Calling All ALEs: Be Prepared for IRS Letter 226-J
Let’s say you’re an employer with at least 50 employees or 50 full-time equivalents — otherwise known as an applicable large employer (ALE). You’ve been doing your best to comply with the Affordable Care Act (ACA), but then one day it happens: The dreaded IRS Letter 226-J lands on your desk.
What does it mean? What do you do? Should you open it? Yes, of course you should open it. But feel free to take a deep breath before reading.
Letter 226-J is the IRS’s way of telling you that it believes, but has not yet firmly concluded, that you have failed to comply with the ACA’s employer mandate. The letter is generated by data you provided on Forms 1094-C and 1095-C, but that doesn’t guarantee that you’ve done anything substantively wrong.
The ACA contains two employer mandate standards that, if the IRS believes you failed to meet, will trigger a Letter 226-J. Penalties under Internal Revenue Code Section 4980H subsection (a) involve a two-pronged test. They kick in if you:
- Didn’t offer minimum essential coverage to at least 95 percent of your full-time employees and their dependents (but not necessarily their spouses), and
- At least one of your employees received a tax credit by securing health coverage via a Health Insurance Marketplace (commonly known as an “exchange”).
The penalty under subsection (a) is the most severe: It’s assessed based on the total number of employees for each month of your violation status. This formula is an annualized inflation-adjusted penalty amount ($2,320 for 2018) for each full-time employee you have, minus 30. So, if you had 80 employees and you were in violation under subsection (a) for an entire year in 2018, your potential penalty would be 80 – 30 = 50 × $2,320 = $116,000.
Sec. 4980H subsection (b) applies if you did offer minimum essential coverage to at least 95 percent of your employees, but at least one full-time employee received a tax credit for coverage bought from a Health Insurance Marketplace because either:
- He or she wasn’t offered coverage, or
- Coverage offered failed to meet the ACA’s affordability or minimum value test.
The subsection (b) penalty is based on an inflation-adjusted amount ($3,480 in 2018) for each employee who fell into this category. If you had 100 employees, it would be mathematically impossible for more than five employees to trigger a subsection (b) penalty, because you wouldn’t have flunked the 95 percent coverage requirement that would otherwise have made you subject to the harsher subsection (a) penalty.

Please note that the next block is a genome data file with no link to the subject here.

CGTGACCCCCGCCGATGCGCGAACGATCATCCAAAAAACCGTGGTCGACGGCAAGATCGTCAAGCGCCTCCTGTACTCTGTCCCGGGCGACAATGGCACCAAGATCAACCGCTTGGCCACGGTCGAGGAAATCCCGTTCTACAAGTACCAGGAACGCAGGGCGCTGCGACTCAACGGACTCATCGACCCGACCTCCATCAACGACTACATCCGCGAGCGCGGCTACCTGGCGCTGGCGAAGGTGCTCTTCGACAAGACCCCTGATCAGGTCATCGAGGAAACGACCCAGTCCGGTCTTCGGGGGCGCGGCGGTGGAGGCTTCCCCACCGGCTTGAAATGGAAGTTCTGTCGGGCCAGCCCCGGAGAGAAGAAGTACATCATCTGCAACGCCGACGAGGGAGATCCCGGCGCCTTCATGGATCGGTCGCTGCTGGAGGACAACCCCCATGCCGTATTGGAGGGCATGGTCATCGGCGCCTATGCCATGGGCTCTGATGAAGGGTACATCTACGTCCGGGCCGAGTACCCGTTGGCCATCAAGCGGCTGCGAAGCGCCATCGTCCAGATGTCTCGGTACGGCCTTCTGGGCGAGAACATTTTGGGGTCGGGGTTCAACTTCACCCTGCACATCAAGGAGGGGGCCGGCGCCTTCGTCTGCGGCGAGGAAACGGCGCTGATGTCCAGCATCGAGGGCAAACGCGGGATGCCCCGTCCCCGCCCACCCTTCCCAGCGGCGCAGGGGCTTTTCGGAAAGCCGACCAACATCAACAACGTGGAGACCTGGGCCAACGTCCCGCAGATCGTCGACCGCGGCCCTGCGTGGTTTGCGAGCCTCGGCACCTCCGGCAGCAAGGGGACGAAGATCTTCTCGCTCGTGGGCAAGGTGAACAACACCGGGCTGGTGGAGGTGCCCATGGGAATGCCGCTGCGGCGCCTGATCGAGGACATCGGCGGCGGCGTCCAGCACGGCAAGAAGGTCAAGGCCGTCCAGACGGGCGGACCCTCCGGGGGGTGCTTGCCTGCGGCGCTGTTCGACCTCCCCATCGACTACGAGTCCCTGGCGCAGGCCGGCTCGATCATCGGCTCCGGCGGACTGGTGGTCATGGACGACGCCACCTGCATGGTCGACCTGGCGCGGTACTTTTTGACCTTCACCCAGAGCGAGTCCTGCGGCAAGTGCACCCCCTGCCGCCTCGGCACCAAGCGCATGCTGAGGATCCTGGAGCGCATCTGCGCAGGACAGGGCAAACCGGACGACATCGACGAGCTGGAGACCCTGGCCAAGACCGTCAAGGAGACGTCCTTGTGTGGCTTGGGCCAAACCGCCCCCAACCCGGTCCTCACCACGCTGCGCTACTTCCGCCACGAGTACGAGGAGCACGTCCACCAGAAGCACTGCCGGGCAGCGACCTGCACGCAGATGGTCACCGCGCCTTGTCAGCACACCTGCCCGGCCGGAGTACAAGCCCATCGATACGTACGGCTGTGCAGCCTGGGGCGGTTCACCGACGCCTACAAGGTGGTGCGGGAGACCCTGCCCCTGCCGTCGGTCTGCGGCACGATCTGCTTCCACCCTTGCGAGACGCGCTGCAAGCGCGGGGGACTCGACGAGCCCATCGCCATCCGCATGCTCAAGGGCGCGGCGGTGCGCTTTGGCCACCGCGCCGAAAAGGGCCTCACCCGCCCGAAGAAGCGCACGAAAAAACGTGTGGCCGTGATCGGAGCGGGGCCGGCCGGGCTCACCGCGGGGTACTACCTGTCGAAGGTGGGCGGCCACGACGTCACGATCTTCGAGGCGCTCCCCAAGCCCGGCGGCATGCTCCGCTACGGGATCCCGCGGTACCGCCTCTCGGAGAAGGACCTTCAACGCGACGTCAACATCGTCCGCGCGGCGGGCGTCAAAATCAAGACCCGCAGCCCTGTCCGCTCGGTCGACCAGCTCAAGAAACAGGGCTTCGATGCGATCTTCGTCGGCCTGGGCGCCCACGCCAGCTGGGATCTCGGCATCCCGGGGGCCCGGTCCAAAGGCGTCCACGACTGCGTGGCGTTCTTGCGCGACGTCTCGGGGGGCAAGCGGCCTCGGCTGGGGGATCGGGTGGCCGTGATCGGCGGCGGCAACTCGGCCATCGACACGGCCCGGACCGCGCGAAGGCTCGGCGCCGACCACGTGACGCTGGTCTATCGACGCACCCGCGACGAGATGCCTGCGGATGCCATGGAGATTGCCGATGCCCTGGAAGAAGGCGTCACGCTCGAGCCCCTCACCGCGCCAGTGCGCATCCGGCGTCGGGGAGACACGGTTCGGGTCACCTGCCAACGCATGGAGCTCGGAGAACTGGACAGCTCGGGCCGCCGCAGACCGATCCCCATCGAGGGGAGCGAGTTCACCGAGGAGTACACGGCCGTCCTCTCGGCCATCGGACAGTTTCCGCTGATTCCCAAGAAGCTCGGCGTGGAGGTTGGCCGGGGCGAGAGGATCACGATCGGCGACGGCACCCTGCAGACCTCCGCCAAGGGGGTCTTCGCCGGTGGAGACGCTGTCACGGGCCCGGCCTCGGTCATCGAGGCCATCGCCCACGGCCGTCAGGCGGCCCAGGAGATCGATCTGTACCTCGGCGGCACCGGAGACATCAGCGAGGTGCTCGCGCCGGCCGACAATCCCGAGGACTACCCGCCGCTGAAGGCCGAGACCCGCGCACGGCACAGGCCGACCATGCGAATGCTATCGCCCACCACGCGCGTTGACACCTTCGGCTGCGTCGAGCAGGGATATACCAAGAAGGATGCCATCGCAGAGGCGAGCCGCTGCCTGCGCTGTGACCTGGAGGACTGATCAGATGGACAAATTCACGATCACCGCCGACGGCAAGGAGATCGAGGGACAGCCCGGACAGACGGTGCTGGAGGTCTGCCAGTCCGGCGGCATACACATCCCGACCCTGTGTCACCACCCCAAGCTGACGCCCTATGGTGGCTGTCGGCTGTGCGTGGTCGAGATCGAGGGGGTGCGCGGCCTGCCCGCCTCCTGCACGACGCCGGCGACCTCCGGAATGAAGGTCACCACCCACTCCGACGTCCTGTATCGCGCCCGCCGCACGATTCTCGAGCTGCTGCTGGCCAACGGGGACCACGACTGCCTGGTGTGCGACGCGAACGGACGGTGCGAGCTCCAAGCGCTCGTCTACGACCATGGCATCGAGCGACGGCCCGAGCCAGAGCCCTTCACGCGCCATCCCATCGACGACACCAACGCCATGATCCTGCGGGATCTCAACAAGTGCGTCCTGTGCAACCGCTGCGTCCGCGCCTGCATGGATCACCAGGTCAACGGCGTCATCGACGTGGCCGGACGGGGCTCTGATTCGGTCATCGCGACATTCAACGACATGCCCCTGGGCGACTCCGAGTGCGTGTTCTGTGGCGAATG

You need to read your Letter 226-J carefully to learn why the IRS believes you have gone astray. A 30-day clock starts ticking when the letter is issued, and you need to respond before the clock stops to avoid making matters worse.
Common errors that trigger the letter include:
- Failing to fill in a safe harbor code on line 16 of Form 1095-C
- Inadvertently reporting a failure to cover substantially all full-time employees
- For self-insured plans, failing to include all former employees on Part III of Form 1095-C
- Missing the deadline for filing Forms 1094-C and 1095-C
The source of such errors could be you or your service provider because of either manual mistakes or system errors. But the IRS itself isn’t infallible; it too may have made a mistake. For example, you might have filed a corrected Form 1094-C, but the IRS only used the original filing. Regardless of who’s at fault, you need to move promptly to get to the root of the problem and resolve it.
The Letter 226-J itself should be clear about what triggered it and whom to call with questions. The IRS’s advice on how to respond consists basically of commonsense tips such as “read your letter and attachments carefully.” But the package also includes a response form in which you indicate whether you agree with the agency’s findings or not — and if not, why not.
If you do agree with them, “Follow the instructions to sign the response form and return with full payment,” the IRS asks. If you disagree and respond to the letter with a detailed explanation of the basis of that disagreement, eventually you’ll receive a letter back from the IRS stating its final determination and your rights to appeal the verdict.
Enforcement activity seems to be ramping up now that transitional relief available for 2015 filings is no longer available. So, ALEs that might not have received a Letter 226-J in the past could stand a better chance of getting one now.
As always, it’s better to be prepared than to be caught off guard. Keep an eye out for the letter and lay the groundwork for a defense just in case. And if you do receive a Letter 226-J, run it by your CPA to formulate a proper response.